Wendy Shaw is the director for the Physical Sciences Division at the Department of Energy's Pacific Northwest National Laboratory. The Early Career Award program provides financial support that is foundational to young scientists, freeing them to focus on executing their research goals.
Scientists have shown how a tiny flaw in a protein results in damaged enamel that is prone to decay in people with a condition known as amelogenesis imperfecta. Such patients don't develop enamel correctly because of a single amino acid defect in the critical enamel protein called amelogenin.
PNNL scientists and colleagues at Baylor and elsewhere have taken one of the most in-depth looks ever at the riot of protein activity that underlies colon cancer and have identified potential new molecular targets to try to stop the disease.
Difficult issues persist in knowing how glass, metals, and ceramics behave over thousands of years. The diverse team at the Center for Performance and Design of Nuclear Waste Forms and Containers is learning the secrets of such materials to contain defense-related nuclear waste for thousands of years.
Cleaning up waste from Cold War era nuclear arsenal production could cost billions and take decades. An intense, diverse group at the IDREAM Energy Frontier Research Center is providing answers around aluminum and other troublemakers in the waste that drive up costs and lengthen timelines.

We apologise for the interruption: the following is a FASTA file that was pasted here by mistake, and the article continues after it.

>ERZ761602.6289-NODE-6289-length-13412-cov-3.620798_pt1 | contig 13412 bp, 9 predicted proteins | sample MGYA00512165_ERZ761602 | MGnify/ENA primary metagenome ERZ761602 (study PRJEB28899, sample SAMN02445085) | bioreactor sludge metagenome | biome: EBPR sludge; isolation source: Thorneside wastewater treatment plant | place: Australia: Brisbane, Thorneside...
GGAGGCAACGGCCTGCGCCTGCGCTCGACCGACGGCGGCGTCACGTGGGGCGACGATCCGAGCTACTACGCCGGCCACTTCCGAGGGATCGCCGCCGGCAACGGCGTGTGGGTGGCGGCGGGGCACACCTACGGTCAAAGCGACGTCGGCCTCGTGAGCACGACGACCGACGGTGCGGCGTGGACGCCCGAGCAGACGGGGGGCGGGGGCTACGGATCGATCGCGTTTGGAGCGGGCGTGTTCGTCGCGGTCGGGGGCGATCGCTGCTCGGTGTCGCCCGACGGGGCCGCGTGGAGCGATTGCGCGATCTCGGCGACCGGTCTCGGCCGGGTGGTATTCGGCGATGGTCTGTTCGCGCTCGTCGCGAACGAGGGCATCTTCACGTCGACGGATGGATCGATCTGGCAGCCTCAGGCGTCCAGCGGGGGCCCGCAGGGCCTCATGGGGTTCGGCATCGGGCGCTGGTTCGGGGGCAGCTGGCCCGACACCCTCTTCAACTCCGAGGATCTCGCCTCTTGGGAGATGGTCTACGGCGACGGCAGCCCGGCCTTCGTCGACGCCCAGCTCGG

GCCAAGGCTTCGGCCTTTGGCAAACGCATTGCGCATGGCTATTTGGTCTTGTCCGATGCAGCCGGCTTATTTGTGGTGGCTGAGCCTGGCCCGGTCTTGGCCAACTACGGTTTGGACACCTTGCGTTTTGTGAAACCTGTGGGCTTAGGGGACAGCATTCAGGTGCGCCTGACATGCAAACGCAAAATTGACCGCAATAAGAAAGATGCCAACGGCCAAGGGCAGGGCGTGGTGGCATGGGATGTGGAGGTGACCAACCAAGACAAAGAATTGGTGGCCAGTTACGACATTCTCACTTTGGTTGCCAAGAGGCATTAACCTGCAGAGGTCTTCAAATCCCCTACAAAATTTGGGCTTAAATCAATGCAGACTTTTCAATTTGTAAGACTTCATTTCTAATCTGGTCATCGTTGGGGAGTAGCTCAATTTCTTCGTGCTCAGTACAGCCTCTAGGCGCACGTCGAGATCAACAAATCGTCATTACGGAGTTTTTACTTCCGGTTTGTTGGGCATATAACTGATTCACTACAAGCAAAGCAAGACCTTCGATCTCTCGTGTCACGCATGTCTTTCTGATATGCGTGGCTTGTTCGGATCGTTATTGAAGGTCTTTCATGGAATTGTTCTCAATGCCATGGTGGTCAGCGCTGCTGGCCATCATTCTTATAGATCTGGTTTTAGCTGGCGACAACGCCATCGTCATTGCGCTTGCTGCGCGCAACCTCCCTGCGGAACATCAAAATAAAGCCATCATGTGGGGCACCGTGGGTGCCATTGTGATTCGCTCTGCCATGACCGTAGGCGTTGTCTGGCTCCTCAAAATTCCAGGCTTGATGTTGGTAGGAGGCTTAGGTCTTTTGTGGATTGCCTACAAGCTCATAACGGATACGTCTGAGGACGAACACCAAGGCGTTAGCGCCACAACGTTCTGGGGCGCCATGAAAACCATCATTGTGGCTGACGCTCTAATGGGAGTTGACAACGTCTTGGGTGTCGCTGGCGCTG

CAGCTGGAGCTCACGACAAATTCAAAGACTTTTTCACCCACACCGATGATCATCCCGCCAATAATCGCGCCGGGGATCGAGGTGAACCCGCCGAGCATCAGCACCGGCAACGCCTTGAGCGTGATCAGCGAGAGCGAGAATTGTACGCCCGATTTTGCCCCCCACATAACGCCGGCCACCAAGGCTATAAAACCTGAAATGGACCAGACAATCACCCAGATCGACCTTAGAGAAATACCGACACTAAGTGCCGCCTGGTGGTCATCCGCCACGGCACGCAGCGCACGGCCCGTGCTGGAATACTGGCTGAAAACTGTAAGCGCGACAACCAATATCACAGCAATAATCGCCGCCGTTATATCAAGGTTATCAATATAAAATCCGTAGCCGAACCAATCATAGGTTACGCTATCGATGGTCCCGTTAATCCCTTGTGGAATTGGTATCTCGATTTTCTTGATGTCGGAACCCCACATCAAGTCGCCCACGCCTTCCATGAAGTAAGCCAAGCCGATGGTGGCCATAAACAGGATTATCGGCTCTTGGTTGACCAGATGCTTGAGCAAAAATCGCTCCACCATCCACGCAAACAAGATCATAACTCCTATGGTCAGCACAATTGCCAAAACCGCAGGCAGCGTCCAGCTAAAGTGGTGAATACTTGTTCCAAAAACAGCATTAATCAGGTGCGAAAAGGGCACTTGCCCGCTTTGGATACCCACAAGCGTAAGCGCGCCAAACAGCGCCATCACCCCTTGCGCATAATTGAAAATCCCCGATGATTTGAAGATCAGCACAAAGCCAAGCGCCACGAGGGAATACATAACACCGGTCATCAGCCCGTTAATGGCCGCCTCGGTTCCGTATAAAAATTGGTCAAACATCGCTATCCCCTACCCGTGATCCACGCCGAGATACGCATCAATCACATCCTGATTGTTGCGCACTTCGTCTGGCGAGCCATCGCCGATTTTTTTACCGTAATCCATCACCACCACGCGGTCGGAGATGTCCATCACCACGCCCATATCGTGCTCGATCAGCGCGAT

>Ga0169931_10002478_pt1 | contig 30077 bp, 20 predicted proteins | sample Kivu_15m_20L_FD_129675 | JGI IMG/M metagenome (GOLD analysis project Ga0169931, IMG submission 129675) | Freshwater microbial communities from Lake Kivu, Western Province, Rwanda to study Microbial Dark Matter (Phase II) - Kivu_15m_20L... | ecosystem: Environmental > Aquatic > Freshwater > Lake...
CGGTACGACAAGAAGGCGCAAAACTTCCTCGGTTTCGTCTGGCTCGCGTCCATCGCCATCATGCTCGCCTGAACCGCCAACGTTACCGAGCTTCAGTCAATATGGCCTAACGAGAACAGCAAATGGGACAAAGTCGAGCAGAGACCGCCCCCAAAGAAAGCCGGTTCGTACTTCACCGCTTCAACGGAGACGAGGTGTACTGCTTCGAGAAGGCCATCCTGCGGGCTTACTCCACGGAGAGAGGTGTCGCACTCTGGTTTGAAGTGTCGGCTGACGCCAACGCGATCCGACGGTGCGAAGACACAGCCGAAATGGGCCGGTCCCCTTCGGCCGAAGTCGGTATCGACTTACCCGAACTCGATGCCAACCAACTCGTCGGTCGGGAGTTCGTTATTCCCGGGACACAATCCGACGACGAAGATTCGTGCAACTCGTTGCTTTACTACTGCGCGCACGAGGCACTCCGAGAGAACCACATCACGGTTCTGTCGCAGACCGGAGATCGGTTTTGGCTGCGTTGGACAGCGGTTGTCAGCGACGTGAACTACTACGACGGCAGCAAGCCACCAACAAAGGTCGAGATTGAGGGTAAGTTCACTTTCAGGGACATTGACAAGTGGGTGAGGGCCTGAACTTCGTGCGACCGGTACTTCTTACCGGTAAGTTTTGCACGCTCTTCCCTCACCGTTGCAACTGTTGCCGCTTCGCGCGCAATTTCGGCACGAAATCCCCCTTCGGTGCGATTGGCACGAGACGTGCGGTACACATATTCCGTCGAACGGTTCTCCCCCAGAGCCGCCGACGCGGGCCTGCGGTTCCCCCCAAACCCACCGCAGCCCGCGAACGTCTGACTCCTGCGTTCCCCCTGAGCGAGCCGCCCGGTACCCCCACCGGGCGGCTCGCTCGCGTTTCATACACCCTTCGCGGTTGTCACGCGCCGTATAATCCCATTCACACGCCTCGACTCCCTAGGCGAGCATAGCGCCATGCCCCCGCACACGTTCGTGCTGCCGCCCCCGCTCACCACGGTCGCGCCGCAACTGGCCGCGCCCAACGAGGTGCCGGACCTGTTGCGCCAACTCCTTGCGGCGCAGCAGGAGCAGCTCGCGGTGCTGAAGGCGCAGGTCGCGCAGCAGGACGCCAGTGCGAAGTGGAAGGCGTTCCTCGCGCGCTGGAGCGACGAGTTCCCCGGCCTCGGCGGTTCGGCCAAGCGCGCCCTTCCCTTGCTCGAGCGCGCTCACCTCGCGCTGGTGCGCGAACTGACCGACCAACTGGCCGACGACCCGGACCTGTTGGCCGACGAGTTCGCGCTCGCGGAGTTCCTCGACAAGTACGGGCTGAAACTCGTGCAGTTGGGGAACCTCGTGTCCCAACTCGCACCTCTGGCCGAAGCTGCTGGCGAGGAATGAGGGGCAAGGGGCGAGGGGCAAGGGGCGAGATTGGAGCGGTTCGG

Jim Mather has a rather unusual job. He's the director of a laboratory without walls, Department of Energy's Atmospheric Radiation Measurement user facility, that gathers never-before-seen atmospheric data at sites around the world.
Scientists have developed a deep neural network that sidesteps a problem that has bedeviled efforts to apply artificial intelligence to tackle complex chemistry -- a shortage of precisely labeled chemical data. The new method gives scientists an additional tool to apply deep learning to explore drug discovery, new materials for manufacturing, and a swath of other applications.
<p>Scientists, community leaders and others will gather Aug. 3-4 to celebrate the achievements of the first 20 years of EMSL, the Environmental Molecular Sciences Laboratory. </p>
A team of scientists in the Pacific Northwest has solved the 3-D structure of 1,000 proteins from more than 70 organisms that cause infectious disease in people. The proteins the team has studied come from microbes that cause several serious diseases, including tuberculosis, Listeria, Giardia, Ebola, anthrax, C. diff., Legionella, Lyme, chlamydia and the flu.